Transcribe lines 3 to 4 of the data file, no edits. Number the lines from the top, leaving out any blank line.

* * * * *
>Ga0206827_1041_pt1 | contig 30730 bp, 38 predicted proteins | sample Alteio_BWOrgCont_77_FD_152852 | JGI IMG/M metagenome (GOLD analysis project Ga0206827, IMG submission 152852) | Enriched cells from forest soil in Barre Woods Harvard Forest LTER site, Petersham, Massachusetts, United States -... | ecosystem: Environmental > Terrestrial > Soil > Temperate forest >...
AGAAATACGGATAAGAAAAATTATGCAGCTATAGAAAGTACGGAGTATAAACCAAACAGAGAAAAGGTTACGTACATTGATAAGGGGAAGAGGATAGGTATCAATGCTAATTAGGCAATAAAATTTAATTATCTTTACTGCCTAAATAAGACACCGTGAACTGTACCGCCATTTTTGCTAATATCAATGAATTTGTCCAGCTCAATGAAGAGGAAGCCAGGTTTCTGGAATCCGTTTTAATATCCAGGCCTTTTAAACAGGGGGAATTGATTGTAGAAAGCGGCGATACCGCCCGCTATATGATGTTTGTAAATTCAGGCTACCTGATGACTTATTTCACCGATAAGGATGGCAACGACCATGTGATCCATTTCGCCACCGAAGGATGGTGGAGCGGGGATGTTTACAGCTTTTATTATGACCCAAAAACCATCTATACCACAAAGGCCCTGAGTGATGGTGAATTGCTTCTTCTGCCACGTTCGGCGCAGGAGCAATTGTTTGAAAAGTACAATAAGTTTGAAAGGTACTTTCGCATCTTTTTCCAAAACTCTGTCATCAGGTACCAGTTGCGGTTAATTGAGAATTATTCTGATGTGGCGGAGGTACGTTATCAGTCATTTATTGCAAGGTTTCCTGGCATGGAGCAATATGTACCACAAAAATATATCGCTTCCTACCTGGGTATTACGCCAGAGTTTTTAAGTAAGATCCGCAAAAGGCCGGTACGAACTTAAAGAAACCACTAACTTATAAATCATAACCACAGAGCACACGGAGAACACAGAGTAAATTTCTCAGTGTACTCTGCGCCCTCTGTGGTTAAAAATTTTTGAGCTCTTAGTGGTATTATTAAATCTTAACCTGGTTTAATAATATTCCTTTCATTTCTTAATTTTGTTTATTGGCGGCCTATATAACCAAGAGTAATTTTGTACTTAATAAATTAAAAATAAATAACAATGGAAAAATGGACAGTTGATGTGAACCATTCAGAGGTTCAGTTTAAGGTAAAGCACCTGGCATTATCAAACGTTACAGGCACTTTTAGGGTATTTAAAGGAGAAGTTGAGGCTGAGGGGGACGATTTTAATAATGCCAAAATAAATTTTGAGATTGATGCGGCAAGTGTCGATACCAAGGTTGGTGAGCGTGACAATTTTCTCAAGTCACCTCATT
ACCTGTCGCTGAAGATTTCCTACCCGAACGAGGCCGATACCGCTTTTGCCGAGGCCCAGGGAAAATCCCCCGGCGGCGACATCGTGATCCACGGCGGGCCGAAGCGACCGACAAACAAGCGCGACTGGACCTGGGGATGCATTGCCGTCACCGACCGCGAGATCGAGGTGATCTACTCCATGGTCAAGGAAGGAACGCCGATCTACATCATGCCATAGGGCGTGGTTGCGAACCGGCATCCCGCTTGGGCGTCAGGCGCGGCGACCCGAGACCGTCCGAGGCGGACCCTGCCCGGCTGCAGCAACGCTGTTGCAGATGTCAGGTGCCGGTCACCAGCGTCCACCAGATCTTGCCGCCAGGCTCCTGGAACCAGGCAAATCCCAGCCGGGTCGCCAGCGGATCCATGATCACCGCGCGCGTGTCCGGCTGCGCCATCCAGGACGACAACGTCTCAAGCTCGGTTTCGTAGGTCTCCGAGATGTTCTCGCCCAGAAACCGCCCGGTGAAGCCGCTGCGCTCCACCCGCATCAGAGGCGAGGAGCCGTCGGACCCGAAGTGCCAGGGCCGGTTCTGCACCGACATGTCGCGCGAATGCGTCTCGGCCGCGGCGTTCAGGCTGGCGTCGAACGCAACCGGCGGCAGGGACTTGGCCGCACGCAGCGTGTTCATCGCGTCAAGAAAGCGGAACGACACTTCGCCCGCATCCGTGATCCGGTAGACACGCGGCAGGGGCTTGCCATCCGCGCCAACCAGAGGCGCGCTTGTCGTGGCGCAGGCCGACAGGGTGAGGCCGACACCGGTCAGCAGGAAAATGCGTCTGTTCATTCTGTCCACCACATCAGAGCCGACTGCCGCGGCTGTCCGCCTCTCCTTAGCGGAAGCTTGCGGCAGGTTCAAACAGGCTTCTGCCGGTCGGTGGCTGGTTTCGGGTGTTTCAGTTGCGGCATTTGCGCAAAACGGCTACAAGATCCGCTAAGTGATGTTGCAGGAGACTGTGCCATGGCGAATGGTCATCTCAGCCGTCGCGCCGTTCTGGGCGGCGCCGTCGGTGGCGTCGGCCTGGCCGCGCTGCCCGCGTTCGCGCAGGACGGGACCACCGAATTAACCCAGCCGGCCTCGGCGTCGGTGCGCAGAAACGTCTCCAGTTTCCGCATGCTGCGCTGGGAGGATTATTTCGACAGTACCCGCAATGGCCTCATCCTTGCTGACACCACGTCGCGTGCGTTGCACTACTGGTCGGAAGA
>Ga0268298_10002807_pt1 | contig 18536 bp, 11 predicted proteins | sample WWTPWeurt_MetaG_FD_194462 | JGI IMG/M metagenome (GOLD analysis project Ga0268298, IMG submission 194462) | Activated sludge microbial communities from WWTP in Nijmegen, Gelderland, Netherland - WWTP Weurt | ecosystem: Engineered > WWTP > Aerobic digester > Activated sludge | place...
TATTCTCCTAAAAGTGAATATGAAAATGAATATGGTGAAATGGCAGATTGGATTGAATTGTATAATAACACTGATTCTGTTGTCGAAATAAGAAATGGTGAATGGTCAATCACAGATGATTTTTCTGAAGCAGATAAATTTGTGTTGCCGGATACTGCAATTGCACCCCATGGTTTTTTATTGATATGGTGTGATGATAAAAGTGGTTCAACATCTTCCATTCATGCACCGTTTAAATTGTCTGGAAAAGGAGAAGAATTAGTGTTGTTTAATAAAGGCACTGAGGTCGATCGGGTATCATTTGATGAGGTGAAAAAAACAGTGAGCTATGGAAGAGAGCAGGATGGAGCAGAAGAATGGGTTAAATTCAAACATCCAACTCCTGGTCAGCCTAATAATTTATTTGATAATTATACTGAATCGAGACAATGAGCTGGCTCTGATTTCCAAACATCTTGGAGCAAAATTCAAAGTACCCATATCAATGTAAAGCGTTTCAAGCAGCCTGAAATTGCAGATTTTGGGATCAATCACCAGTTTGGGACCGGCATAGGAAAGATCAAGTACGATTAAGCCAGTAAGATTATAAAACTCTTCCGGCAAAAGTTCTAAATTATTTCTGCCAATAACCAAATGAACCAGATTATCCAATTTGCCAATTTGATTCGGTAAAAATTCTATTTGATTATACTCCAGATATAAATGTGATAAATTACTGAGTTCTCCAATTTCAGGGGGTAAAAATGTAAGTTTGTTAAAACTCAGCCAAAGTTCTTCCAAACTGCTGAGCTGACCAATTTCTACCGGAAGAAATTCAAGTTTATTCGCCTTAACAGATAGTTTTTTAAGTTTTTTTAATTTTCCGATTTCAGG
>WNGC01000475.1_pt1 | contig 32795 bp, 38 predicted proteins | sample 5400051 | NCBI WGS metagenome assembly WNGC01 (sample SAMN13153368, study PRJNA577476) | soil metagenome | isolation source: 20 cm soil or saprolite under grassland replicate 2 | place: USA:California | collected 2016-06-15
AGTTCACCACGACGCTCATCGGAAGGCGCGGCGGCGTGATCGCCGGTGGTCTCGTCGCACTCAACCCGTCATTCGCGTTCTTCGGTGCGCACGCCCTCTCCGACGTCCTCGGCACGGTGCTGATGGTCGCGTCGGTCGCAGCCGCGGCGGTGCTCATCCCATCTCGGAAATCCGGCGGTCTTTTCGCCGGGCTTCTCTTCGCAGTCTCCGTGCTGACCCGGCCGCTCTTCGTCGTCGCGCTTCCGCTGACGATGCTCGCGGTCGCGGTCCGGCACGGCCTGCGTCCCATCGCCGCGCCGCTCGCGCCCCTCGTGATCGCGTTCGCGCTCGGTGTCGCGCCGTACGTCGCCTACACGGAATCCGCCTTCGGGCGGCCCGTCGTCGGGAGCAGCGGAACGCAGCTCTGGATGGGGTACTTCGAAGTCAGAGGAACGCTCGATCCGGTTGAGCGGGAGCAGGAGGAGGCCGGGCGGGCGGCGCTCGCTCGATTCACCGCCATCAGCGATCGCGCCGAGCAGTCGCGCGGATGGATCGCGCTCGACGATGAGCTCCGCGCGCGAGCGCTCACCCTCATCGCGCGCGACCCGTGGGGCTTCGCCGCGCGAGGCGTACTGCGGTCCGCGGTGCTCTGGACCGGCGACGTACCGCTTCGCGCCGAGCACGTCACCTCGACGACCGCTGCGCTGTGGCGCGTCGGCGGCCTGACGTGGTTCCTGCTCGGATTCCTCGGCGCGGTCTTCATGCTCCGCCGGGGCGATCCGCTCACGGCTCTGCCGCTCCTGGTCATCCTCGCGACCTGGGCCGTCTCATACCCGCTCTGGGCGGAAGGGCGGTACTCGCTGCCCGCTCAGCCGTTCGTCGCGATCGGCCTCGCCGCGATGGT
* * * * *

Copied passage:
ACCTGTCGCTGAAGATTTCCTACCCGAACGAGGCCGATACCGCTTTTGCCGAGGCCCAGGGAAAATCCCCCGGCGGCGACATCGTGATCCACGGCGGGCCGAAGCGACCGACAAACAAGCGCGACTGGACCTGGGGATGCATTGCCGTCACCGACCGCGAGATCGAGGTGATCTACTCCATGGTCAAGGAAGGAACGCCGATCTACATCATGCCATAGGGCGTGGTTGCGAACCGGCATCCCGCTTGGGCGTCAGGCGCGGCGACCCGAGACCGTCCGAGGCGGACCCTGCCCGGCTGCAGCAACGCTGTTGCAGATGTCAGGTGCCGGTCACCAGCGTCCACCAGATCTTGCCGCCAGGCTCCTGGAACCAGGCAAATCCCAGCCGGGTCGCCAGCGGATCCATGATCACCGCGCGCGTGTCCGGCTGCGCCATCCAGGACGACAACGTCTCAAGCTCGGTTTCGTAGGTCTCCGAGATGTTCTCGCCCAGAAACCGCCCGGTGAAGCCGCTGCGCTCCACCCGCATCAGAGGCGAGGAGCCGTCGGACCCGAAGTGCCAGGGCCGGTTCTGCACCGACATGTCGCGCGAATGCGTCTCGGCCGCGGCGTTCAGGCTGGCGTCGAACGCAACCGGCGGCAGGGACTTGGCCGCACGCAGCGTGTTCATCGCGTCAAGAAAGCGGAACGACACTTCGCCCGCATCCGTGATCCGGTAGACACGCGGCAGGGGCTTGCCATCCGCGCCAACCAGAGGCGCGCTTGTCGTGGCGCAGGCCGACAGGGTGAGGCCGACACCGGTCAGCAGGAAAATGCGTCTGTTCATTCTGTCCACCACATCAGAGCCGACTGCCGCGGCTGTCCGCCTCTCCTTAGCGGAAGCTTGCGGCAGGTTCAAACAGGCTTCTGCCGGTCGGTGGCTGGTTTCGGGTGTTTCAGTTGCGGCATTTGCGCAAAACGGCTACAAGATCCGCTAAGTGATGTTGCAGGAGACTGTGCCATGGCGAATGGTCATCTCAGCCGTCGCGCCGTTCTGGGCGGCGCCGTCGGTGGCGTCGGCCTGGCCGCGCTGCCCGCGTTCGCGCAGGACGGGACCACCGAATTAACCCAGCCGGCCTCGGCGTCGGTGCGCAGAAACGTCTCCAGTTTCCGCATGCTGCGCTGGGAGGATTATTTCGACAGTACCCGCAATGGCCTCATCCTTGCTGACACCACGTCGCGTGCGTTGCACTACTGGTCGGAAGA
>Ga0268298_10002807_pt1 | contig 18536 bp, 11 predicted proteins | sample WWTPWeurt_MetaG_FD_194462 | JGI IMG/M metagenome (GOLD analysis project Ga0268298, IMG submission 194462) | Activated sludge microbial communities from WWTP in Nijmegen, Gelderland, Netherland - WWTP Weurt | ecosystem: Engineered > WWTP > Aerobic digester > Activated sludge | place...